Col. G.O. Evans
LA-88 was built in 1956 and manned by more than 100 soldiers who had the endearing motto "If it flies, it dies." The base was just one link in the "Ring of Steel" -- 16 Nike missile sites that protected L.A. from Russkie bombers in the good ol' days of the Cold War (some say they were higher quality than the Reebok missile bases, while others say they lacked a certain flair).
Pasadena Star News
Conversely, some FILA bit SKECHERed out by the whole place.
If you're not familiar with Cold War death machines, the Nike Hercules missile packed a freaking nuclear warhead -- which seems like overkill for just "bringing down airplanes" to us, but we digress. Fortunately for those of us who value the relative uncookedness of our skin, the Nike program was dissolved in the '70s, and the site abandoned. LA-88 comprises two main tracts: One side contains a parking lot, a network of water treatment facilities, a creepy utility booth, and a small kennel for patrol dogs --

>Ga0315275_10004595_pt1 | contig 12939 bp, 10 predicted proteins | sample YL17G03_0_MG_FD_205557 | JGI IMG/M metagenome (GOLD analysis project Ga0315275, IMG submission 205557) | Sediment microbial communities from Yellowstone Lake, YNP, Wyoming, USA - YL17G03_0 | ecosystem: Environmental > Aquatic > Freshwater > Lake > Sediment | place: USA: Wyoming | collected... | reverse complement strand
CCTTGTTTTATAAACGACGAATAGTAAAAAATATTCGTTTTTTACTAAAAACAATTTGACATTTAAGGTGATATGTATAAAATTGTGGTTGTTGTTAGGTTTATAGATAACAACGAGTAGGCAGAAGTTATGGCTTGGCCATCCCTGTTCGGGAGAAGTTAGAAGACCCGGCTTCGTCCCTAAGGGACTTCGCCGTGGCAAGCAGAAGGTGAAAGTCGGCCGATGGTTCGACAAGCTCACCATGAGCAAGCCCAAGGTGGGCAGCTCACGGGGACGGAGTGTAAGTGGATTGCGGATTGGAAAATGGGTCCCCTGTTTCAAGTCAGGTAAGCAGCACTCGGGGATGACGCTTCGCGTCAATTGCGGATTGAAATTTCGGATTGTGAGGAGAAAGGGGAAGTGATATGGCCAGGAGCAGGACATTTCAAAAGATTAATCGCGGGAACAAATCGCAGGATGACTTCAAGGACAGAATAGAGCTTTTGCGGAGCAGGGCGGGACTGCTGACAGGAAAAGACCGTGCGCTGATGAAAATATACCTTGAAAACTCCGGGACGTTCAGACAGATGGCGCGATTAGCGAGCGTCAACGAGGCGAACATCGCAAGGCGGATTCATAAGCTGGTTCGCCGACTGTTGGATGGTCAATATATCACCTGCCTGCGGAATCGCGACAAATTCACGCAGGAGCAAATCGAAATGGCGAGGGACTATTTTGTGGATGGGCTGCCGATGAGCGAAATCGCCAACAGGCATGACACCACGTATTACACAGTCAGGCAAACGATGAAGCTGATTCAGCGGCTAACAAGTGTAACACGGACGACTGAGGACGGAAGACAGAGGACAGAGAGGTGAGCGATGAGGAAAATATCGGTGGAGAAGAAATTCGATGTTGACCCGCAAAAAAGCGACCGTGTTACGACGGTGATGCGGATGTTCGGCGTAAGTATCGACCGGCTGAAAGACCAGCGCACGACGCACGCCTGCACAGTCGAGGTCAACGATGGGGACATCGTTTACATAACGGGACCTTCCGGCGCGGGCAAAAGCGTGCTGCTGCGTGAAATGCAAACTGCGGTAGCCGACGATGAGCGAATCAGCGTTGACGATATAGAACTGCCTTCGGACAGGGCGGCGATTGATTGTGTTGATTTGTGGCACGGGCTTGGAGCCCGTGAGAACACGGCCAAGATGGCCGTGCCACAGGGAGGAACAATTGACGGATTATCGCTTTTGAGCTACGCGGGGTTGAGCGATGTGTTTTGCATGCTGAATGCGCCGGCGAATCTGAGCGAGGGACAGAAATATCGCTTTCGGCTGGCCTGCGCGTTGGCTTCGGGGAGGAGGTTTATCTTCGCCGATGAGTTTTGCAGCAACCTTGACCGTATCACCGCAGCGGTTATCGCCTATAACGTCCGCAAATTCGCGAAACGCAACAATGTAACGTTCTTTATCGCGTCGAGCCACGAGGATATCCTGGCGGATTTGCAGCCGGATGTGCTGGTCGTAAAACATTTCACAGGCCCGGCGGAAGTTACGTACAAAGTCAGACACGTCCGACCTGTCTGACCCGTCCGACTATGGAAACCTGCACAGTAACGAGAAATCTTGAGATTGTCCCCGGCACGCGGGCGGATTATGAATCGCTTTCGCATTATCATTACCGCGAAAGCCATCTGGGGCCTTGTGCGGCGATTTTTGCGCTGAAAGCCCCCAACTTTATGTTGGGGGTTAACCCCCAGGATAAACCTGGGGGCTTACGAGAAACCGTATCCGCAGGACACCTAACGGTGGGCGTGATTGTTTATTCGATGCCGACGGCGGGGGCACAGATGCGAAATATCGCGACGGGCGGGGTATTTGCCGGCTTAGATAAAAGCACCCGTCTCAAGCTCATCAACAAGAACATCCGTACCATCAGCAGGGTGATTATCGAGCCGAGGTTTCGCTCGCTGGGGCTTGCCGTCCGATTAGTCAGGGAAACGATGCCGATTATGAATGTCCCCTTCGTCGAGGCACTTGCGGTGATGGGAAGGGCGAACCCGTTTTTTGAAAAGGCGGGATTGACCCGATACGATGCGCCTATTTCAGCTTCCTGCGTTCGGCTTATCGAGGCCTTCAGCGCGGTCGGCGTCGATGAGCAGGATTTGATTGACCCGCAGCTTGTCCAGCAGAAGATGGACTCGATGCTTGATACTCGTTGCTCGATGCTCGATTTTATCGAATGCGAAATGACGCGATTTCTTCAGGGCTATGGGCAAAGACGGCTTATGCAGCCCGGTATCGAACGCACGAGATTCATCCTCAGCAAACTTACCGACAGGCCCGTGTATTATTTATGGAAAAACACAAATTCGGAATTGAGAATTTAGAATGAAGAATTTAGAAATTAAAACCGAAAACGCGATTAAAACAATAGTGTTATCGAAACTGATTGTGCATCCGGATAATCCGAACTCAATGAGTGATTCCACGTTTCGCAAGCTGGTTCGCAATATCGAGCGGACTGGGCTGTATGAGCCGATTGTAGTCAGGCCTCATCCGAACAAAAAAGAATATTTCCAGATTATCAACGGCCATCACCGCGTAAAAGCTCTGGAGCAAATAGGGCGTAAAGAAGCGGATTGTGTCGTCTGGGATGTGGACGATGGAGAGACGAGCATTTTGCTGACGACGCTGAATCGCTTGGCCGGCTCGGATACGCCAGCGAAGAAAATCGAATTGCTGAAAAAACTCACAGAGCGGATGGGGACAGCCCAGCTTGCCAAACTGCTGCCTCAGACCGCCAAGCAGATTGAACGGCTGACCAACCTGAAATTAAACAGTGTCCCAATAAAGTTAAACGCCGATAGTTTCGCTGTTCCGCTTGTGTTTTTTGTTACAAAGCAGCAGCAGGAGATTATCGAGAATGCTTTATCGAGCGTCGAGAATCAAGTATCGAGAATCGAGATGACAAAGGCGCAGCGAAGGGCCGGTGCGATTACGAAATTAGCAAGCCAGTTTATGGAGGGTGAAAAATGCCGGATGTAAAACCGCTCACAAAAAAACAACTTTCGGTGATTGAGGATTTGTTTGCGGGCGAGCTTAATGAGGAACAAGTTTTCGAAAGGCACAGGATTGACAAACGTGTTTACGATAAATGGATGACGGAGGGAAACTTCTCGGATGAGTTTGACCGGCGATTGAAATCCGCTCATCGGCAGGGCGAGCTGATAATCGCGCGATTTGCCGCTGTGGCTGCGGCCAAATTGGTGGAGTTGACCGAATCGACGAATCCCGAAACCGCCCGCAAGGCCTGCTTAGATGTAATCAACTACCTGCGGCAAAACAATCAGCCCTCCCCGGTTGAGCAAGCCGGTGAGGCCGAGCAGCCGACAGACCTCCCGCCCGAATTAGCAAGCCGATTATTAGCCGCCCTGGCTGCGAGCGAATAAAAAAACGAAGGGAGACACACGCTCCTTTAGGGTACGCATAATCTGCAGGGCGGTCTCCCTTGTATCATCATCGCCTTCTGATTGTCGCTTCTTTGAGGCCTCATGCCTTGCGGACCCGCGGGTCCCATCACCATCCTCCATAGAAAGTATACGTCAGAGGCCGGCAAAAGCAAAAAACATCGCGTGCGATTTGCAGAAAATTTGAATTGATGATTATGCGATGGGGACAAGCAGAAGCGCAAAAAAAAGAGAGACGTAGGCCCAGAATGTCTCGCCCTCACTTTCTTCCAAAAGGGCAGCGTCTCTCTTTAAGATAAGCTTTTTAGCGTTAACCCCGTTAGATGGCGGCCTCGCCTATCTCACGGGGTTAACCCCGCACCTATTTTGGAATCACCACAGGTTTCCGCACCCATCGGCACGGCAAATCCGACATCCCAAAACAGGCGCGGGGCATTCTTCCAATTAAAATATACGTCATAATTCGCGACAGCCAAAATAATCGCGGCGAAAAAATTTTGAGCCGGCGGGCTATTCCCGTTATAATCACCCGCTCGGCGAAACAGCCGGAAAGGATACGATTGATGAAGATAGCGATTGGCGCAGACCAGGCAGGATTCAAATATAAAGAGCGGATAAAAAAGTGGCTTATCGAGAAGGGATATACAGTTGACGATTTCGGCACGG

The nation's nuclear arsenal was in good paws.
-- while the other is a burnt-out, tagged-up complex of gutted warehouses, office buildings, twisted metal, and ... oh yeah, actual missile silos. You know, where they kept the nukes. The nukes right next to Hollywood.
Cleverly hidden under a flashy gold carpet.